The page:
Who’s watching the engines?
The Oscar Dyson employs an engineering staff of seven, who have specialized training and job responsibilities to ensure proper functioning and maintenance of the vessel. Like all good engineers, they usually work behind the scenes so it was great to get an inside look at the inter-workings of the ship.

New Vocabulary
hull: watertight body of a ship
distill: remove impurities
ions: an atom with a positive or negative charge. Ions are created when elements gain or lose electrons. They can be in the form of a solid or a liquid (dissolved)
UV light: ultraviolet light

Rebecca Kimport, JULY 12, 2010

NOAA Teacher at Sea Rebecca Kimport
NOAA Ship Oscar Dyson
June 30, 2010 – July 19, 2010

Mission: Summer Pollock survey
Geograpical Area:Bering Sea, Alaska
Date: July 12,  2010

More Fish in the Sea

Table of Fish

As we have moved farther west, we have encountered more fish and are therefore completing more trawls. Yesterday was our biggest day so far and we completed two trawls for pollock (referred to as AWTs for Aleutian Wing Trawl) and one Methot during our 12 hour shift (with more fishing done in the next shift). Our first trawl started at the beginning of our shift and we hustled to finish processing before breakfast. To help keep our spirits up, Abby, Michele, Katie, Robert and I rocked out to some 80s tunes as we sorted and processed fish. Imagine the five of us bopping around the lab, in our foul weather gear, with scalpels in hand, while Rick Springfield wishes he had Jessie’s Girl, all before sunrise.

Even though we completed three hauls, I still had time to work on my “Run Across Germany” (for Chuck Norris Snuggle Muffin) and to spend time with the mammal observers. As I mentioned before, marine mammal observers have to be extremely patient. I spent about an hour and a half with them yesterday evening and saw two groups of whales through the big eyes (which was more than average). One was clearly a group of 2-3 fin whales while another was an unidentified blow.

Checking out the big eyes

The marine mammal observers mark all sightings in a data program with a mapping function that then predicts where the cetaceans might be moving so the observers can identify whether future sightings are the same or new animals. They might see two or three sets of blows before they spot any part of the body which could help them identify it. Fin whales come up to the surface once every 8-10 minutes and it took until the third set of blows before marine mammal observer Paula Olson was able to identify them (I got to see them on the fourth surface visit).
While we were waiting for the fin whales to come up again, Paula explained that in our part of the Bering Sea, there are five cetacean species that we are most likely to see. We determined that with the fin whale sighting I have already seen three (killer whales, Dall’s porpoises, and fin whales) leaving me with two species to scope out before we leave (minke whales and humpback whales (you know, like Humphrey)). Hopefully the weather will stay clear and I’ll be able to spend some more time on the flying bridge.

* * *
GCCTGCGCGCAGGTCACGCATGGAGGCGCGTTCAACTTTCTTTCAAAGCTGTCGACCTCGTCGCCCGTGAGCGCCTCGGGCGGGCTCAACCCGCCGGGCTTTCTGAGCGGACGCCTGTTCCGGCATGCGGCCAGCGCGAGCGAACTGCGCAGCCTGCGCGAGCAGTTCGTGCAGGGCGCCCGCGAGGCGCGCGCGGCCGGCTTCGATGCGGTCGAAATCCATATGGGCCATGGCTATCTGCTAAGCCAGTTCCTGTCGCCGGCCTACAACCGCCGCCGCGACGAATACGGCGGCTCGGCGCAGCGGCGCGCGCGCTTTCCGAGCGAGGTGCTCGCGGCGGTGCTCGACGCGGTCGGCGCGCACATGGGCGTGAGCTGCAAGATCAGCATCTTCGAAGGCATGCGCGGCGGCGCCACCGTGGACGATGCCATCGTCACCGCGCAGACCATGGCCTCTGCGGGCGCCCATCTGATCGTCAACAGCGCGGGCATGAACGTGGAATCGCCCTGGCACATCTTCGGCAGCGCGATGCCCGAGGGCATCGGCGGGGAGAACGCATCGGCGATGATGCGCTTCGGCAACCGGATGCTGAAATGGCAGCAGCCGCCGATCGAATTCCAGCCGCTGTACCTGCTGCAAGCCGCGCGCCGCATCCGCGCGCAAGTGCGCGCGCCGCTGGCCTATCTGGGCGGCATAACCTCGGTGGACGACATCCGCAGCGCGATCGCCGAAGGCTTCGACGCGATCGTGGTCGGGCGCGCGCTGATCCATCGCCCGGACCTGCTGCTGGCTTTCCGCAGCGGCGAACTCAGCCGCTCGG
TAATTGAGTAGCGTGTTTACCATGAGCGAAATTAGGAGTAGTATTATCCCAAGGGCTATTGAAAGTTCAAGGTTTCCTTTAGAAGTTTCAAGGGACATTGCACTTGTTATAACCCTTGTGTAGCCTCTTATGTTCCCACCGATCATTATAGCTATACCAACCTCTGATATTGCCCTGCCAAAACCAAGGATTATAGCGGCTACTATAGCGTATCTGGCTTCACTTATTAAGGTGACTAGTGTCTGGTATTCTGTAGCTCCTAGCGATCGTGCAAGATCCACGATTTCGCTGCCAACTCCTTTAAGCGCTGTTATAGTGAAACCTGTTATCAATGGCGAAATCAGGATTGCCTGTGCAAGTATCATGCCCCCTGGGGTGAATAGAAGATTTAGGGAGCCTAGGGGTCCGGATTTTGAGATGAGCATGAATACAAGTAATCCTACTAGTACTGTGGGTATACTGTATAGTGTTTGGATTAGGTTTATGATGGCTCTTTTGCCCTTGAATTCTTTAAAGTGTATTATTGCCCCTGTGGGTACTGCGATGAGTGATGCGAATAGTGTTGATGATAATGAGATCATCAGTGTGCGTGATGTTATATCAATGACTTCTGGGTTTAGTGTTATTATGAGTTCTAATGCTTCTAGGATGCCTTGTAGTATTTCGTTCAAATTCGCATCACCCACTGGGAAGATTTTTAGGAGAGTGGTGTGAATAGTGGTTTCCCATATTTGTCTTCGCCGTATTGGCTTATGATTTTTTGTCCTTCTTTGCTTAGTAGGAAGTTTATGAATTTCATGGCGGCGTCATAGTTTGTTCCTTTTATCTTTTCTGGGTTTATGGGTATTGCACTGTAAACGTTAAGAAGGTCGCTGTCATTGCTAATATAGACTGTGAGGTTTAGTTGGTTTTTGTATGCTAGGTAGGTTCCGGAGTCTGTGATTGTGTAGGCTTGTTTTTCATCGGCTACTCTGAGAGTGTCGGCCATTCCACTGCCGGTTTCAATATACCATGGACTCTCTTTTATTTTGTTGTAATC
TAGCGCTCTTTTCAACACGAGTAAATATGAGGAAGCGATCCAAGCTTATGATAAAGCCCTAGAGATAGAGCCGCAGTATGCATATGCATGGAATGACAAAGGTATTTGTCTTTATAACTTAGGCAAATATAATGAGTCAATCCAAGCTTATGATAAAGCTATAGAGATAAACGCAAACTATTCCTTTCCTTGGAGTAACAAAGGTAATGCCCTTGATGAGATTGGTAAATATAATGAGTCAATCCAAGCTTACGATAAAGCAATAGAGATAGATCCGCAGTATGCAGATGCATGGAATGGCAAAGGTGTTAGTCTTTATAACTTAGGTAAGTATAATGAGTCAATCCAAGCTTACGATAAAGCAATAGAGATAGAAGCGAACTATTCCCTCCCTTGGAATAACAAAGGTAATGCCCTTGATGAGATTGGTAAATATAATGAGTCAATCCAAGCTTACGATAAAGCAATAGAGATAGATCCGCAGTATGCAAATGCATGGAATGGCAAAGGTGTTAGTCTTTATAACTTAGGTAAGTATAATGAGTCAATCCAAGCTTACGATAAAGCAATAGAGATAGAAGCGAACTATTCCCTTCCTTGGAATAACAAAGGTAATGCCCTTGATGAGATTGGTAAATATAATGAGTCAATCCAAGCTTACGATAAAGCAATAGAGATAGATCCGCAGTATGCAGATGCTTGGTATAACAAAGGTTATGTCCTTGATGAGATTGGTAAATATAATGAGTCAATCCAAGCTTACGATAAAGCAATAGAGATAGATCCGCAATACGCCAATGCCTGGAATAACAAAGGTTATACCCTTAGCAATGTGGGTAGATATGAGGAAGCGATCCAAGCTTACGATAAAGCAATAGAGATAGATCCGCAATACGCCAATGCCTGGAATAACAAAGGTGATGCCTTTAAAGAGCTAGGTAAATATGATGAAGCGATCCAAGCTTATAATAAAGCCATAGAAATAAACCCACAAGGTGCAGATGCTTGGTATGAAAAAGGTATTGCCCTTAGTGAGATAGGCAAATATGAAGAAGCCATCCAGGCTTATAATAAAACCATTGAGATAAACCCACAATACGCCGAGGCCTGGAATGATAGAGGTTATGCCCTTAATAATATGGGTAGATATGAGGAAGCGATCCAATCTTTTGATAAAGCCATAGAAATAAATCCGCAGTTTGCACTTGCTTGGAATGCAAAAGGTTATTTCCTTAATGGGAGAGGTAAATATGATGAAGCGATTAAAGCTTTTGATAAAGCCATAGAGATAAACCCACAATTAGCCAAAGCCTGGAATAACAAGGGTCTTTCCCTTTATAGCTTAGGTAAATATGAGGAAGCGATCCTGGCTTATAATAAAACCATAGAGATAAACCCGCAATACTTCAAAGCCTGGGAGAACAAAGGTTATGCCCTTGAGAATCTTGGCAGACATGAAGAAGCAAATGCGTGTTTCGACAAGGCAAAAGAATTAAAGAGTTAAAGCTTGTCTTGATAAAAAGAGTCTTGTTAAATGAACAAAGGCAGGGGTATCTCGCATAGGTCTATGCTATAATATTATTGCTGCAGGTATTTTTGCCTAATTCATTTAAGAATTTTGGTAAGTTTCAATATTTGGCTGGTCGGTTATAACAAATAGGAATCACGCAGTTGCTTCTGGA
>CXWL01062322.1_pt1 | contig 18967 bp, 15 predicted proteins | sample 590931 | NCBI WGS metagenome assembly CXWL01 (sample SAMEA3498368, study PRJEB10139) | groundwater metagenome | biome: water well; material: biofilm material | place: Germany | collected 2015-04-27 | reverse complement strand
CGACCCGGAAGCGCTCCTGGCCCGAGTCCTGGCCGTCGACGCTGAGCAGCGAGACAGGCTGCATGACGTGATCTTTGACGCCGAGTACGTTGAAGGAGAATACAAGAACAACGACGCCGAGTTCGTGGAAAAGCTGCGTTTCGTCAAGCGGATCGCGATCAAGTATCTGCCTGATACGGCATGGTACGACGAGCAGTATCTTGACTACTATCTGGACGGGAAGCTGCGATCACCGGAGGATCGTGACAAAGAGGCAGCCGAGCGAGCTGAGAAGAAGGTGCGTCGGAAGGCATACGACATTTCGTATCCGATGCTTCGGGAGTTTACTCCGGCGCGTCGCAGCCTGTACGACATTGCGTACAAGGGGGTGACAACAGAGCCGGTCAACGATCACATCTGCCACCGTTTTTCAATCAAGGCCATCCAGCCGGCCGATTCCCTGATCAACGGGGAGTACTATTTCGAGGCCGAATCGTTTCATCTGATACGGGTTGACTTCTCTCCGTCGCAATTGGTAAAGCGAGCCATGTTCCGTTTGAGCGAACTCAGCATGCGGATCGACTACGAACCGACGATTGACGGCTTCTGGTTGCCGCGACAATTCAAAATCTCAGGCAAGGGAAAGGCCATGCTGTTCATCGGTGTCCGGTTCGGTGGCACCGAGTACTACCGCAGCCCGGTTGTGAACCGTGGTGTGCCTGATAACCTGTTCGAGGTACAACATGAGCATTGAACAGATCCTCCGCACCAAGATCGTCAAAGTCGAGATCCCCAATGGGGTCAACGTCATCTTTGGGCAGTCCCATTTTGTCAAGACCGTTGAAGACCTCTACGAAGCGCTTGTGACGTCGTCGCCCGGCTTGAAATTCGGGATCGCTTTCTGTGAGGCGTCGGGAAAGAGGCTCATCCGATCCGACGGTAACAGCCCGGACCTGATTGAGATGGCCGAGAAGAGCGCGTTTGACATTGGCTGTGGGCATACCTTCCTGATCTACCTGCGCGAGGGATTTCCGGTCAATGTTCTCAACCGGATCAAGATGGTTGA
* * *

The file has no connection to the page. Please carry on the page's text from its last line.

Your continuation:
Animals Seen • Squid • Fin Whales • Pteropods • Ctenophores • Amphipods • Euphausiids • Pollock

Word of the day descry: to catch sight of something in the distance

Rebecca Kimport, JULY 11, 2010

NOAA Teacher at Sea Rebecca Kimport
NOAA Ship Oscar Dyson
June 30, 2010 – July 19, 2010

Mission: Summer Pollock survey
Geograpical Area:Bering Sea, Alaska
Date: July 11,  2010

You have officially been challenged!

After my shift ends at 1600, I usually hit up one of the gyms. That’s right, I said gyms – plural. There is a forward gym that contains a treadmill, an exercise bike and an elliptical and an aft gym, located in the winch room, which contains a treadmill, an ERG machine, a spin bike and free weights. Abby, Katie, Michele and I usually hit up the gym at about the same time and have a great time comparing our ability to not do ring push-ups while we rock out to music.Workout time is a way for us to zone out for a while even though we have to stay focused on our movements when the swells are high (see weather entry for more information). I’ve tried using the treadmill a couple times and feel like I’m getting twice the workout because I have to use my core and arms to keep me steady.Since the gym is a popular place for many residents of the Oscar Dyson, Ensign Amber Payne spearheaded a “European Challenge of the Century.” While we travel our transects on the Bering Sea, officers, crew and scientists are tasked to climb the Matterhorn (lower body workout), bike the Tour de France (exercise or spin bike), swim the English Channel (there is a pool in Dutch Harbor), hang-glide across Ireland (ab workouts), and more. We were assigned teams randomly and have the opportunity to contribute while we are at sea. My team, Chuck Norris Snuggle Muffin, has taken an early lead but other teams are getting into the spirit and the gyms have been more crowded recently. The competition will last until the end of the field season (early October) but I am excited to contribute while I can.

Chuck Norris